When dozens of strangers began calling the home phone number of Little Mountain resident Tom Hood, the retired credit manager was mystified at his sudden popularity.
But after a few brief conversations, Hood came to the realization that somehow a telemarketer was rerouting calls through his home phone number. The telemarketer didn’t leave a message when they called random numbers, and residents from across the province were left with Hood’s phone number on their call display. And so they called, and called, and called, to find out why someone from Vancouver was calling them.
“So far I’ve had about 200 phone calls,” Hood told me last week. “And I’ve had some very nice conversations, but some are very concerning.”
In one case, an elderly man from Vancouver Island told him over the phone that his wife is gravely ill in a Vancouver hospital. So when the senior saw the Vancouver number on his call display, he feared the worst and called Hood in a panic. In another case, a frantic mother from northern B.C. told Hood her son recently moved to the city. She saw the unfamiliar Vancouver phone number and leapt into mom mode and feared he’d been hurt or was in trouble.
Hood is not a Telus customer, but he contacted the company regardless because almost every person who called him from across the province is. Hood believes that since the calls were being made through the Telus system using its equipment, the company would share some responsibility. But Hood was wrong. Hood’s phone service is through Primus Canada, a wholly owned subsidiary of Virginia-based Primus Telecommunications Group Incorporated. Primus is what’s known as a “competitive local exchange carrier,” a term used to describe companies that compete with established telephone providers.
Hood said he contacted Primus, where a customer service representative told him the problem had been reported to Bell Canada, the company through which it operates locally. Hood said when the calls continued he contacted Primus again and was told the problem had been resolved. After Hood’s phone continued to ring with calls from strangers, he contacted me. I attempted to contact Primus and sent several emails to their media relations department. After a week of trying, I received no follow-up calls or emails.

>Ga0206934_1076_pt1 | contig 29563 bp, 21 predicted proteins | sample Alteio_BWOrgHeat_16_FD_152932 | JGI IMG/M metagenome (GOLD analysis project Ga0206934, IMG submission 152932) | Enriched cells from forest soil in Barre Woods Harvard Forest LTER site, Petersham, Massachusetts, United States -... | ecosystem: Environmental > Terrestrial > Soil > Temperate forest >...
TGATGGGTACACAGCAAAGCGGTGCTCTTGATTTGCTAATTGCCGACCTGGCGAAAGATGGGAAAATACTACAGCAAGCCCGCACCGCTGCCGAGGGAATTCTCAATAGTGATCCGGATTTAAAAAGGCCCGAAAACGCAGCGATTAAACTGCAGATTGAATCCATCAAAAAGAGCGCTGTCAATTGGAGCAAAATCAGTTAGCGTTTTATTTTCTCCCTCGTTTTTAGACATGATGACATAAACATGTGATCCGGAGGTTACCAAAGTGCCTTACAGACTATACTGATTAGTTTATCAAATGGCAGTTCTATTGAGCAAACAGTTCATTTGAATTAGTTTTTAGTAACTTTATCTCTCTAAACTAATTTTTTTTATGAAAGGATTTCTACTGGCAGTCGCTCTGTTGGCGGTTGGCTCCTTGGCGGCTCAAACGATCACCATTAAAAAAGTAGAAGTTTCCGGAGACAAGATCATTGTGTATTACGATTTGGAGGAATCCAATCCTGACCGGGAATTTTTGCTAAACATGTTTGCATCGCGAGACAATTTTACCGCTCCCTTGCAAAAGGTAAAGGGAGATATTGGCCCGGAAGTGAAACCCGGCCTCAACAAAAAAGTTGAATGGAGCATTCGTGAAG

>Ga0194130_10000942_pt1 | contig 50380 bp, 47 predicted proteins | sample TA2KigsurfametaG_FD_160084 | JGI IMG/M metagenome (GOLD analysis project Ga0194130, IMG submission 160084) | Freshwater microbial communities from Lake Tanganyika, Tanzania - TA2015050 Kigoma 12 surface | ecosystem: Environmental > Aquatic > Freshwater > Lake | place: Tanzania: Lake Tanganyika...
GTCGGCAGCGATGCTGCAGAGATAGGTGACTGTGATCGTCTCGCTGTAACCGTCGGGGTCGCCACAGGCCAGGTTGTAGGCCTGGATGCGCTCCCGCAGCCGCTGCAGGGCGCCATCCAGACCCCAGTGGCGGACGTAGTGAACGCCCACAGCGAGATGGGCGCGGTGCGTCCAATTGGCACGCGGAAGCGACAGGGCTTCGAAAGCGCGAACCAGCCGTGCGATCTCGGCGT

And while no one from Primus returned email inquiries about Hood’s problem, Telus spokesperson Shawn Hall followed up with both an email and a phone call. Hall confirmed there is nothing Telus can do since Hood is not a customer, but he offered useful information.
According to Hall, the telemarketer is likely using an auto-dialler, which allows one call to dial hundreds, if not thousands of phones at once. Robocalling, in other words. He adds the telemarketer is likely located off shore.
The telemarketer is also using “caller ID spoofing,” which is becoming a real problem, but according to Hall, there is no legislation banning the practice. He likened a legitimate use to the Courier’s main switchboard. When I make a call, it’s the Courier’s main switchboard number that shows up, not my direct line. Using an unsuspecting person’s phone number to reach thousands for the use of telemarketing is the dark side of caller ID spoofing.
Hall says as far as Telus is concerned, ID spoofing should be deemed illegal, but there has been no move by government to make that move. He also added Telus was unable to assist Hood because, since he’s not a customer, it would be a breach of privacy to investigate a service not their own.
We have caller ID on our home phone and while it serves its purpose for the most part, I’m beginning to wonder if it might need some tweaking or even protection through federal legislation. Perhaps that’s something the federal Conservatives will consider in the near future.